Emily Yoffe, aka Dear Prudence, is on Washingtonpost.com weekly to chat live with readers. An edited transcript of this week’s chat is below. (Sign up here to get Dear Prudence delivered to your inbox each week. Read Prudie’s Slate columns here. Send questions to Prudence at firstname.lastname@example.org.)
Emily Yoffe: Good afternoon. Let's get to it.
Q. Pregnant High School Friend: My best friend, "Kris," and I are sophomores in high school. We've been best friends since grade school, and so I'm really in shock about what's happening to my friend and how she's dealing with it. Kris and I are in the same history class. There's this really awkward boy in our class named "Herman." Sometimes when the teacher goes out of the room, Herman covers his lap with his coat, puts his hands under the coat, and wiggles around a bit. No one ever says anything, but they make fun of him a lot out of class. Last week, Kris confessed to me that she's pregnant. She says that when we were doing group work in class, she sat in Herman's chair, and the chair was wet, but I don't believe her. That's not even possible, is it? I think she's making this up because her parents are very religious and are going to flip out. Now I'm really confused. Should I just tell Kris I don't believe her, and that what she's saying is wrong, or should I go to the principal or counselor or someone? Kris says her parents don't know yet.
A: Kris needs to let go of the fantasies of Herman the sperminator and make some serious decisions, and soon, about this pregnancy. She needs to see a doctor, tell her parents, and identify the father. As a friend, you should encourage her to get the medical and emotional help she needs as soon as possible. If she won't act, then tell her you are going to tell your own parents and the school counselor because every pregnant woman needs medical care. I suppose if this ends up being an immaculate conception, that fact should mollify her very religious parents. I also hope Kris is not spreading the story about Herman around school about Herman spreading his seed. It sounds as if he needs help, too, but no one should be the victim of false accusations.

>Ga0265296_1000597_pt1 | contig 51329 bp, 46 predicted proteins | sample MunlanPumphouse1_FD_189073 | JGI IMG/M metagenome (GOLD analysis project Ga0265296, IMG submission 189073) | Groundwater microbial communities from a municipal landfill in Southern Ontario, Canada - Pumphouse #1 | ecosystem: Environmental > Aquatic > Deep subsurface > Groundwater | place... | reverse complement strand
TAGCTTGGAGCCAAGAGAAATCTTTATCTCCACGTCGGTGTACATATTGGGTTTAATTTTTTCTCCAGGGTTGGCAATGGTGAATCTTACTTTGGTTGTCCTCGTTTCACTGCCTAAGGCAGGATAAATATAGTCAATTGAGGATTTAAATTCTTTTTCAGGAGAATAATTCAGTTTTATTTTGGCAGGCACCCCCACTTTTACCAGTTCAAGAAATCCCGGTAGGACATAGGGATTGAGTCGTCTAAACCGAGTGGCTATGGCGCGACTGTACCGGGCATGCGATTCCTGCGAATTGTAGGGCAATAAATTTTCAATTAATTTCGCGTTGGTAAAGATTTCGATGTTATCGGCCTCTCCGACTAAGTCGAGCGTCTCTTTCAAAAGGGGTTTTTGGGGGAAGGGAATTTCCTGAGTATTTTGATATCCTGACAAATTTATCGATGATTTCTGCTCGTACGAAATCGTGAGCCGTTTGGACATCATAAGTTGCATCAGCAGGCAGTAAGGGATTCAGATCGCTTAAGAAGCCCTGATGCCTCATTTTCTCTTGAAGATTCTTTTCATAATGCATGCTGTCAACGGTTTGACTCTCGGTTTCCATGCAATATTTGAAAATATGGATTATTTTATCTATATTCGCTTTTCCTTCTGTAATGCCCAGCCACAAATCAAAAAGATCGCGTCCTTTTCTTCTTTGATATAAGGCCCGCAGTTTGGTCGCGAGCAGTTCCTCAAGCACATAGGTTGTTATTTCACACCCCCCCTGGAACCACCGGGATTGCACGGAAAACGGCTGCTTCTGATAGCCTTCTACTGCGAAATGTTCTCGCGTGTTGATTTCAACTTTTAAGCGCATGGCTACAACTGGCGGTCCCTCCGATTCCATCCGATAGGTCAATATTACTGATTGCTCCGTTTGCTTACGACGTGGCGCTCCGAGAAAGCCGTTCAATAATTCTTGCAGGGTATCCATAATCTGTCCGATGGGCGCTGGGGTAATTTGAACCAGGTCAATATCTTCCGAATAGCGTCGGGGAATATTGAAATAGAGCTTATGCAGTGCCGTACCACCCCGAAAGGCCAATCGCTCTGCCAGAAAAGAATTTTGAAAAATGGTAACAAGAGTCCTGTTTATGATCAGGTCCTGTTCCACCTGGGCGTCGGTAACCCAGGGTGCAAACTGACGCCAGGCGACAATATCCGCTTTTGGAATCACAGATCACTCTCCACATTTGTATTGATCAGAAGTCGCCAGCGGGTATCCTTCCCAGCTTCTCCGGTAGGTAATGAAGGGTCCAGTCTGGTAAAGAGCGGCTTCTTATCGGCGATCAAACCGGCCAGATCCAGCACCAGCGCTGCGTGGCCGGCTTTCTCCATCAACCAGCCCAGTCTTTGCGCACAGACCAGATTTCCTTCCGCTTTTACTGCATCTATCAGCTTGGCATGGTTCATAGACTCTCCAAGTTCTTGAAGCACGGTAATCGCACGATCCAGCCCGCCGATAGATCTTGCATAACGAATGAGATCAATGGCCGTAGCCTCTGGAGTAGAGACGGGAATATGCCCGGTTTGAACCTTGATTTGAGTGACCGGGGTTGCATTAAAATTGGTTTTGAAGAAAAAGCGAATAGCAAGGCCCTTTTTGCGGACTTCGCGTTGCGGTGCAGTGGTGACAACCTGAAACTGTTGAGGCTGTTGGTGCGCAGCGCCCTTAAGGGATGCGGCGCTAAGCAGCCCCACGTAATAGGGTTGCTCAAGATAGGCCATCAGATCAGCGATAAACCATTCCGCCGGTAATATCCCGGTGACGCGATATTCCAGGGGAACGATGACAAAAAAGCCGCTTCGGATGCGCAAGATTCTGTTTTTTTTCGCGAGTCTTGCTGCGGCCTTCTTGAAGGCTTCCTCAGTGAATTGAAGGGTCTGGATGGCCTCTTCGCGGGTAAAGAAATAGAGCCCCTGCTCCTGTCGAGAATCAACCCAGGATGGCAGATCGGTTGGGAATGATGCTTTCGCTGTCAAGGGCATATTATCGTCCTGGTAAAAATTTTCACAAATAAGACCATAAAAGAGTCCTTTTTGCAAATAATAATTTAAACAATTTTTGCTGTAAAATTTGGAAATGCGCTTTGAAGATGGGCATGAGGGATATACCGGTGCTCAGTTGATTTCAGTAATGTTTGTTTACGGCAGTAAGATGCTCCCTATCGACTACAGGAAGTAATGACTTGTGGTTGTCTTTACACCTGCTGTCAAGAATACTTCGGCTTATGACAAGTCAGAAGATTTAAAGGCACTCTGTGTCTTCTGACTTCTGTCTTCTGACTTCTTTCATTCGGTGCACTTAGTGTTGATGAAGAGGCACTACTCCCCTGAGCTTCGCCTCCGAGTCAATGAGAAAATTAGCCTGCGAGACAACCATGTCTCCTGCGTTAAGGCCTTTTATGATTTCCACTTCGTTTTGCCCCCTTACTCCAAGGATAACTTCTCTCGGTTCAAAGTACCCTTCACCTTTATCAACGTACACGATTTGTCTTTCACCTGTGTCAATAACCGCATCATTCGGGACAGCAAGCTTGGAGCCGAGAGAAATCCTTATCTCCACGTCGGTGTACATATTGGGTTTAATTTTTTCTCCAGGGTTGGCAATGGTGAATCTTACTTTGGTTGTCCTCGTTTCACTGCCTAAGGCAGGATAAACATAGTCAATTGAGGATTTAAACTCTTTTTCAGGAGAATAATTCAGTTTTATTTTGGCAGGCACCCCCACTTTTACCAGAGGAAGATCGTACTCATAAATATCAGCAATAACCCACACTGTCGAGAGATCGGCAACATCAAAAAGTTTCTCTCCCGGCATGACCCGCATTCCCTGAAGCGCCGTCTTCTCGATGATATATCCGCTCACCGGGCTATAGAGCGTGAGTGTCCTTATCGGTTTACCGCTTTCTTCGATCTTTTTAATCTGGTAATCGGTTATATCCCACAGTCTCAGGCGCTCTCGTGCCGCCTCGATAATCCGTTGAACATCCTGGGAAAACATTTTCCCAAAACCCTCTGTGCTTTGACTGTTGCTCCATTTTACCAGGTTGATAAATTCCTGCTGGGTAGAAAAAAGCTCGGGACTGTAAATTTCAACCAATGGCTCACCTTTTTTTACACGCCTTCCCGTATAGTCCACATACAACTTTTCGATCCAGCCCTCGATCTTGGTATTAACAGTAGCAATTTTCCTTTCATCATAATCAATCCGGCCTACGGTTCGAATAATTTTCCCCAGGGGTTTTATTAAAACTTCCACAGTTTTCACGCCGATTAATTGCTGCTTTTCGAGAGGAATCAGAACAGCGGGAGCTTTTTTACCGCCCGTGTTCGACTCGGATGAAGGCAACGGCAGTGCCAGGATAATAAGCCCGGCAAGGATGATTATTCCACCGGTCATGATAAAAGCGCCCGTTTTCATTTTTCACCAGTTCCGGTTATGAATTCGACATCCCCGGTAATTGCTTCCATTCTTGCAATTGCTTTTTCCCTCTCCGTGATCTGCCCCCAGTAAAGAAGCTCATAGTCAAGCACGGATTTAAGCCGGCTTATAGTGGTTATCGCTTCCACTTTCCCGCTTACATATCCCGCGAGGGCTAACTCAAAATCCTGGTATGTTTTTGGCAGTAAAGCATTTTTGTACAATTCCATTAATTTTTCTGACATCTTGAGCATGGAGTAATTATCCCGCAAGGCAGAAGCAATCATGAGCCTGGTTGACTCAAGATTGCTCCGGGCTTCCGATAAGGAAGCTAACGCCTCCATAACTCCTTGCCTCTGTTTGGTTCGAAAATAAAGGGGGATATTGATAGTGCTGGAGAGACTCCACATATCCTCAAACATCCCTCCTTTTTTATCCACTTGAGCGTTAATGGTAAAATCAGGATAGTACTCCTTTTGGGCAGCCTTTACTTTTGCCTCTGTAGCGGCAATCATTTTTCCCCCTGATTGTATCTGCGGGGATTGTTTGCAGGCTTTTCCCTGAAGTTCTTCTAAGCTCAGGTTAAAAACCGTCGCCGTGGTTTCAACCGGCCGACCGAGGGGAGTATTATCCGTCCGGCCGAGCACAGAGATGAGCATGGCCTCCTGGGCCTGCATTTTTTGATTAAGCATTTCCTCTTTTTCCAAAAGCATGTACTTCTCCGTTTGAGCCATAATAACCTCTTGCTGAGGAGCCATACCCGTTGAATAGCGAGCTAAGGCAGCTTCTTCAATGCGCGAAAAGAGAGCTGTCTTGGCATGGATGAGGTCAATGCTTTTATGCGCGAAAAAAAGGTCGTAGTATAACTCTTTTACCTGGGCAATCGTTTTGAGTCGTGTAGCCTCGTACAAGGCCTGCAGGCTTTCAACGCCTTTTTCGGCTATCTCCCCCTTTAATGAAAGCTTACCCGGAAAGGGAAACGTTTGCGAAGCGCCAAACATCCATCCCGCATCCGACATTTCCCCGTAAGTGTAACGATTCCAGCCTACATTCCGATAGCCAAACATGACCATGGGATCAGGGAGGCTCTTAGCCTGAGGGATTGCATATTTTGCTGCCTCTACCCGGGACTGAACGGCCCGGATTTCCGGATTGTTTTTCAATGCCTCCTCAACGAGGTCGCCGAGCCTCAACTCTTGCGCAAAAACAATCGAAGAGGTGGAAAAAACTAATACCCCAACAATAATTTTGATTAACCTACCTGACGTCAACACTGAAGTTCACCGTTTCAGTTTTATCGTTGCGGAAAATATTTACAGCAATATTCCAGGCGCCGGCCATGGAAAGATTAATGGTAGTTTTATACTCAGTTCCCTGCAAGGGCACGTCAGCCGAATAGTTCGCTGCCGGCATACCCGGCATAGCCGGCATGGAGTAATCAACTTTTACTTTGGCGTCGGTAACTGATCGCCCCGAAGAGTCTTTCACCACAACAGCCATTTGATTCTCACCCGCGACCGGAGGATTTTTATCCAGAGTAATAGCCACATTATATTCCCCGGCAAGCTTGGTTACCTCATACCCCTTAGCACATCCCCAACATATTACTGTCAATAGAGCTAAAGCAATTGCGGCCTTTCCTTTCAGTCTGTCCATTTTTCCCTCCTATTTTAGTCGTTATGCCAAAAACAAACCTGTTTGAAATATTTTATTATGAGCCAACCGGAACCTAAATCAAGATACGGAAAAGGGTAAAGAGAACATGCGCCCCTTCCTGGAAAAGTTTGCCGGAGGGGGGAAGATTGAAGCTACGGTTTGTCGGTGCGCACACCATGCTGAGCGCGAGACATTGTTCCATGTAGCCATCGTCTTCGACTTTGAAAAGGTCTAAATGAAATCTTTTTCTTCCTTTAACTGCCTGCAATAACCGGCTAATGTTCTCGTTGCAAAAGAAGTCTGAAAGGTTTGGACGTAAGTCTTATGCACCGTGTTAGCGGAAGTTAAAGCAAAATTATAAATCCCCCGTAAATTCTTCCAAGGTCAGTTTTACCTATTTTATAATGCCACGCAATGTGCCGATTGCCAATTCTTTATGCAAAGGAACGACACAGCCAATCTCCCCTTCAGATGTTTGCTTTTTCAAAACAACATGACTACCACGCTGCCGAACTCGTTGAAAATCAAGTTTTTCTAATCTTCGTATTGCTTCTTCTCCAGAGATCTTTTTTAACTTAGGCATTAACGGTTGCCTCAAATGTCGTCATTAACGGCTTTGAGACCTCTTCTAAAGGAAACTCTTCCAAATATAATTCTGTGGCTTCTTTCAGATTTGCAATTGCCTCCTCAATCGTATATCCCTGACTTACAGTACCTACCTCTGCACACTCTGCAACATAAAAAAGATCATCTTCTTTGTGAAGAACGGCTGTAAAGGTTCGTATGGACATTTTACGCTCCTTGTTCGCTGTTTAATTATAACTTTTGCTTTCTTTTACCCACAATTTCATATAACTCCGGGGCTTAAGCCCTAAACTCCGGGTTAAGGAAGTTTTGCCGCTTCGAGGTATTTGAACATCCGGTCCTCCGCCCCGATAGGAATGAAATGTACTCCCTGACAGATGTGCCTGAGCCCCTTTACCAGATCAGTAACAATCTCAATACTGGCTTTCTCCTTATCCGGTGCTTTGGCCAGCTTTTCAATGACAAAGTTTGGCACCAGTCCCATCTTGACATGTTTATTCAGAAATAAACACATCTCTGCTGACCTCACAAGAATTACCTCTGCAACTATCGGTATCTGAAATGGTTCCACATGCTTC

Dear Prudence: Lecherous Neighborhood Father
Q. Engagement Photo Catastrophe: My son is getting married in a few months to a smart, funny, and pretty young woman. They recently had their engagement photos taken by a professional photographer, and the photo shoot included taking a handful of "silly pics" along with the more traditional ones. The problem is that my son's future mother-in-law shared a couple of the silly pics with her friends on Facebook, and in turn one of her friends, as a joke, had one of the silly pics published in the local newspaper in the engagement announcements. My son is pretty upset with his mother-in-law-to-be, but not as much as I am. He says he's willing to just let it go for the sake of not getting off to a rocky start, but I'm not willing to just sit and watch while he gets pushed around. I want to teach her a lesson. How can I help my son understand that it's not a good idea to just let his in-laws step all over him?